Five Sport-Themed Marvel Superheroes You've Never Heard Of

The franchise has been through a fair few failures on the way to becoming a behemoth
16:01, 26 Oct 2019

When you think of Marvel superheroes, you tend to think of super-strong characters like the Hulk, super-fast characters like Quicksilver, magical characters like Doctor Strange, and skilled assassins like Black Widow.

What you don't tend to think about is sport - but there are a number of superheroes in Marvel's comic books with sporting themes.

Let's take a look at five of them...

 

Bantam

First up is Roberto Velasquez - a former boxer from Puerto Rico who never made it as a professional because of his small stature.

But he was given the opportunity to take part in a program that augmented his physical abilities, granting him super-strength and a degree of invulnerability.

He became so powerful that he could no longer fairly take part in the sport of boxing, after inadvertently killing another fighter during a bout.

At that point, he became the superhero known as Bantam - named after the weight class in boxing which, in turn, was named after bantam chickens - and he even wore boxing gloves as part of his costume. At one point, he even found himself fighting alongside Captain America himself, but he ultimately died during the Civil War story arc.

 

BrooklyKnight

BrooklyKnight was created as part of a collaboration between Marvel Comics and the New York-based NBA team the Brooklyn Nets.

When Brooklyn was given an NBA team, they wanted to create a superhero mascot and, logically, they asked for Marvel's help to do so.

The result is the BrooklyKnight - a play on the word "Brooklynite", which is the name given to residents of Brooklyn.

While he didn't do much basketball-related stuff, he did have the Brooklyn Nets' logo on his chest - but he was ultimately adjudged to be "too scary" for children and wasn't really clicking with the older crowd, so he was retired after just two years.

 

El Guapo

El Guapo is the alter-ego of Robbie Rodriguez - a mutant, like the X-Men for example - who has a sentient skateboard.

He's a former stuntman who was working on the X-Statix movie (X-Statix being a team of superheroes who were designed specifically to be media superstars) and who eventually joined the team itself after helping them to defeat a dangerous villain.

"El Guapo" translates literally from Spanish as "The Handsome", so he's undoubtedly a very campy joke character, but that was all part of the charm - in fact, he was specifically created as a way to poke fun at all characters who were created to capitalise on cool trends, such as skateboarding or surfing.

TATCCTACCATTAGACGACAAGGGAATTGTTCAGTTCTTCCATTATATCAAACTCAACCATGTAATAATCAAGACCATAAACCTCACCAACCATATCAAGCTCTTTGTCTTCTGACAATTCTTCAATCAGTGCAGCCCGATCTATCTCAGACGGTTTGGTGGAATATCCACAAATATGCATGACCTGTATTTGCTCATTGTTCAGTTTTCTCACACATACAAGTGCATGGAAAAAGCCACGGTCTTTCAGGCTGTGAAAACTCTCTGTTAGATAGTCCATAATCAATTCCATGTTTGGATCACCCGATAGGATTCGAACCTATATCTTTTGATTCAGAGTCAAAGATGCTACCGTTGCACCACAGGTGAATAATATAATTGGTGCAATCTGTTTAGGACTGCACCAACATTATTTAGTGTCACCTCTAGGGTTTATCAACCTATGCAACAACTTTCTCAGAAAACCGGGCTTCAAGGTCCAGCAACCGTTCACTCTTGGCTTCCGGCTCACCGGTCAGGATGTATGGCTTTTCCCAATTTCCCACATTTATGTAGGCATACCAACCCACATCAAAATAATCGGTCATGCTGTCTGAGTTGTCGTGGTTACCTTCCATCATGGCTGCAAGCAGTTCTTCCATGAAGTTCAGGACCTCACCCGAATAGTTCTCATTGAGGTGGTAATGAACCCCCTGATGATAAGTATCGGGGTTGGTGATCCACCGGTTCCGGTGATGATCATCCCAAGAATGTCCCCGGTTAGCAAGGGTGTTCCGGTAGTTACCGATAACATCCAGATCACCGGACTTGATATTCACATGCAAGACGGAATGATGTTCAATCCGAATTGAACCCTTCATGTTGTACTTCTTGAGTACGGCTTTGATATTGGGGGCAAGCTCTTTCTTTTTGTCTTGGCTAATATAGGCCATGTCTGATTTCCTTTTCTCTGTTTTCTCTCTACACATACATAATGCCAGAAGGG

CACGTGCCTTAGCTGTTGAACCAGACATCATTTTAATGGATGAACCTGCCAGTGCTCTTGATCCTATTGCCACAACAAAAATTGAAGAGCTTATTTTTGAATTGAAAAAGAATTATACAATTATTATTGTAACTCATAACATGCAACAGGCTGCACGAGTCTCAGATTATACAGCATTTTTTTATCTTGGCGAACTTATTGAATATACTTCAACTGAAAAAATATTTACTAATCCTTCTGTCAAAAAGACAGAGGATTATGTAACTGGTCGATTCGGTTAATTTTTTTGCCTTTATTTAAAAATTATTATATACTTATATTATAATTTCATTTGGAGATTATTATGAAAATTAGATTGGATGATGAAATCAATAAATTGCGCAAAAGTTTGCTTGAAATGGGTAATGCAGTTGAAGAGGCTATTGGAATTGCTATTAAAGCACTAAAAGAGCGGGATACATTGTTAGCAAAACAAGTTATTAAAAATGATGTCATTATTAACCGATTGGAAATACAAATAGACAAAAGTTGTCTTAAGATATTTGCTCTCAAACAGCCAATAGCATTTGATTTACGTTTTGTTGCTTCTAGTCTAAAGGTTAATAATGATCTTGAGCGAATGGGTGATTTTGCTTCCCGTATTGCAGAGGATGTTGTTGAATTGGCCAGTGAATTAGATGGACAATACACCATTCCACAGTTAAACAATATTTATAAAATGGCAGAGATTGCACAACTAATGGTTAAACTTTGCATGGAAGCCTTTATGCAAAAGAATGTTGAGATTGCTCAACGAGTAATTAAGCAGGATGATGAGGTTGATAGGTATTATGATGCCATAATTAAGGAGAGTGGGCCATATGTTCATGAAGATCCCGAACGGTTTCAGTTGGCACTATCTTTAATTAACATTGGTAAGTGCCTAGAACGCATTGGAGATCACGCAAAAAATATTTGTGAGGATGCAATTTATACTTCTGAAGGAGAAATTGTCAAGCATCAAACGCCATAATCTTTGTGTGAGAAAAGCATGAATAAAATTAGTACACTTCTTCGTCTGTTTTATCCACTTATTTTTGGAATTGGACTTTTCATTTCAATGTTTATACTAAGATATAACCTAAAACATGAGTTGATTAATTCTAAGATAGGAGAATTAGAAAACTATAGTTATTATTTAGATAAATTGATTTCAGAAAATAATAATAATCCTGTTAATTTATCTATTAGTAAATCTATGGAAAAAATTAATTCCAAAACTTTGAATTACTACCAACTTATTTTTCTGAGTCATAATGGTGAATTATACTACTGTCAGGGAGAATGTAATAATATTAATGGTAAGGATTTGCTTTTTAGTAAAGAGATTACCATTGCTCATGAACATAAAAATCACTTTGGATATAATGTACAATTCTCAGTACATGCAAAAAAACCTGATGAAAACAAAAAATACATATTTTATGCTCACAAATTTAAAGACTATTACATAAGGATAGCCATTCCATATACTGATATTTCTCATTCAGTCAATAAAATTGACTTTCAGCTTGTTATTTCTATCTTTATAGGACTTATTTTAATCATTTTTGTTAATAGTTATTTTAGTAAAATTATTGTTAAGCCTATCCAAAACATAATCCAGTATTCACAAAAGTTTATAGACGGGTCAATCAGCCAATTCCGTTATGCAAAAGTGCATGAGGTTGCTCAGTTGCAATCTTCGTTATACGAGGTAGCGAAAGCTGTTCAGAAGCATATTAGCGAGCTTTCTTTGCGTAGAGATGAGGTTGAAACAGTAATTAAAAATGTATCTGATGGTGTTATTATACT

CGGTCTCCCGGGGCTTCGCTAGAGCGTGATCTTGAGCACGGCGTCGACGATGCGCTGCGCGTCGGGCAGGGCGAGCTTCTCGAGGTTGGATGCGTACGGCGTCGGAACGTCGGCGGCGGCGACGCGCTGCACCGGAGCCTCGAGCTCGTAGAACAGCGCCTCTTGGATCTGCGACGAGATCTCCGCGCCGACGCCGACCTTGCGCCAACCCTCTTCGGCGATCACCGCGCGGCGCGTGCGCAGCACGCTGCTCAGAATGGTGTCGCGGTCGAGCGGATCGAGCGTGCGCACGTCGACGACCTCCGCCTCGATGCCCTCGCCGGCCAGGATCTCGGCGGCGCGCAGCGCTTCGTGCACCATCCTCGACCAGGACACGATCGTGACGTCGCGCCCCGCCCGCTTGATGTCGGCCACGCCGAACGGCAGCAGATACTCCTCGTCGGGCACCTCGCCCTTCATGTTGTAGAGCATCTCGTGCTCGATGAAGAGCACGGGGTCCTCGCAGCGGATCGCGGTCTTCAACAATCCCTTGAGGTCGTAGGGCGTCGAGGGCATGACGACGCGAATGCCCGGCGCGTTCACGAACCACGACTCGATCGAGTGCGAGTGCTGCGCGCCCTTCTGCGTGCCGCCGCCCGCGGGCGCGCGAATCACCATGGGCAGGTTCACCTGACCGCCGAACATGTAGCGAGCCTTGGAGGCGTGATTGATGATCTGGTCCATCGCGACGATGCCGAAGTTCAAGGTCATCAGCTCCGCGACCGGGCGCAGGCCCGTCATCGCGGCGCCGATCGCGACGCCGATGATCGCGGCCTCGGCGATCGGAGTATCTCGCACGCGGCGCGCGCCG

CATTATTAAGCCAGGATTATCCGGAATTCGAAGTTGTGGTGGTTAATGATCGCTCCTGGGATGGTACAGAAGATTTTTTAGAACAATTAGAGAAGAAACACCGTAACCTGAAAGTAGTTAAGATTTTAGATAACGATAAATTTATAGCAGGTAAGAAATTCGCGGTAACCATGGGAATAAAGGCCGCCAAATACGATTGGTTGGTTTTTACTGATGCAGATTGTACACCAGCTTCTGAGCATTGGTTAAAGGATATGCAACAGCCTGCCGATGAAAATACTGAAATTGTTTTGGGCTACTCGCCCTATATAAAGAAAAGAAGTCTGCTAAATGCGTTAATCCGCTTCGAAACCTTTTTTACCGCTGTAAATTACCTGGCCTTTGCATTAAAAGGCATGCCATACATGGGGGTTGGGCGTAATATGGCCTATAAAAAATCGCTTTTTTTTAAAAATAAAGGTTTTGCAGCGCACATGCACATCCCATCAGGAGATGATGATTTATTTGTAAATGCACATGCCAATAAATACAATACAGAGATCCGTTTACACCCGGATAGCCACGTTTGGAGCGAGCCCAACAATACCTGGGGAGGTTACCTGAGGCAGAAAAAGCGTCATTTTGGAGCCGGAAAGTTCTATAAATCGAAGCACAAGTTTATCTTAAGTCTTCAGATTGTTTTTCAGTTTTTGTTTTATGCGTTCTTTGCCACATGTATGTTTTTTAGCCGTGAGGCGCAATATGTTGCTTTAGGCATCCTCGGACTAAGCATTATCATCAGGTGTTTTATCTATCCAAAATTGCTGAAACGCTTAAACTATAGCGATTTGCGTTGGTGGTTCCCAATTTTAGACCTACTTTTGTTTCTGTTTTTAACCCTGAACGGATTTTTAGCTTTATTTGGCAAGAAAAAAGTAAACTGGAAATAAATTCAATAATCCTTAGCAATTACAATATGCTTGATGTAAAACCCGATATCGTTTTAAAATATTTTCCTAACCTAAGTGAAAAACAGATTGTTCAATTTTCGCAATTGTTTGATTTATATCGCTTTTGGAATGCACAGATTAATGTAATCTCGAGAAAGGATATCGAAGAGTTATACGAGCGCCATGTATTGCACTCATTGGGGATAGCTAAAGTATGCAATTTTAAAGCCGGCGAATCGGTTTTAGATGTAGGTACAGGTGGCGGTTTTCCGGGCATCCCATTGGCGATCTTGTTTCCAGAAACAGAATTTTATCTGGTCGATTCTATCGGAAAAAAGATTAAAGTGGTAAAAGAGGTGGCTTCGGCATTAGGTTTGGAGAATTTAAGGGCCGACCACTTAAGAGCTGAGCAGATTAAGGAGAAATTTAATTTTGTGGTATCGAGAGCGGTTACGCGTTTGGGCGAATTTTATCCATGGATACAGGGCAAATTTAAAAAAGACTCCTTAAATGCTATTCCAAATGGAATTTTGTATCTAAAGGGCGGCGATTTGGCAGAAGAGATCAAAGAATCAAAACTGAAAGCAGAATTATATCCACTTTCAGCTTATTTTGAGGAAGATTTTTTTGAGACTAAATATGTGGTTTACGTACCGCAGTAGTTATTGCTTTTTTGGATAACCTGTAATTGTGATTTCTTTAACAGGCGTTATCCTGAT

He died in ludicrous circumstances when he hummed a cursed song and his skateboard ended up impaling him.

 

NFL SuperPro

This guy is arguably the most well-known sports-themed Marvel character - and his superhero name is NFL SuperPro.

His real name is Phil Grayfield and he was created by Marvel in collaboration with the NFL. It probably won't surprise you that this American Football-themed character has quite a silly origin story.

Grayfield is a former football player who became a sports reporter, and one story he covered was about a scientist who created an indestructible NFL uniform. Inadvertently, he ended up caught in a fire, which exposed him to chemicals from the scientist’s laboratory and granted him superpowers. Wearing the indestructible NFL uniform, he became the NFL SuperPro.

But his superhero exploits only lasted 12 issues, and not even a guest appearance by Spider-Man was enough to prevent his cancellation.

 

Triathlon

Delroy Garrett Jr. was an Olympic track athlete who ended up being kicked out of sport after he tested positive for steroids.

Downtrodden, he went on to join a cult to help build his faith. He ended up being given superpowers. What superpowers? Rather underwhelmingly, the strength and speed of three men! Yup, that really is the extent of it.

He became Triathlon and, surprisingly, he actually became an integral member of the Avengers - although his own initial assumption was that he'd been added to the team as a PR stunt.

Unbeknownst to Garrett Jr., his powers were actually taken from a previous Marvel character - 3-D Man, who also had the abilities of three men, and he would later adopt the 3-D Man moniker for himself.

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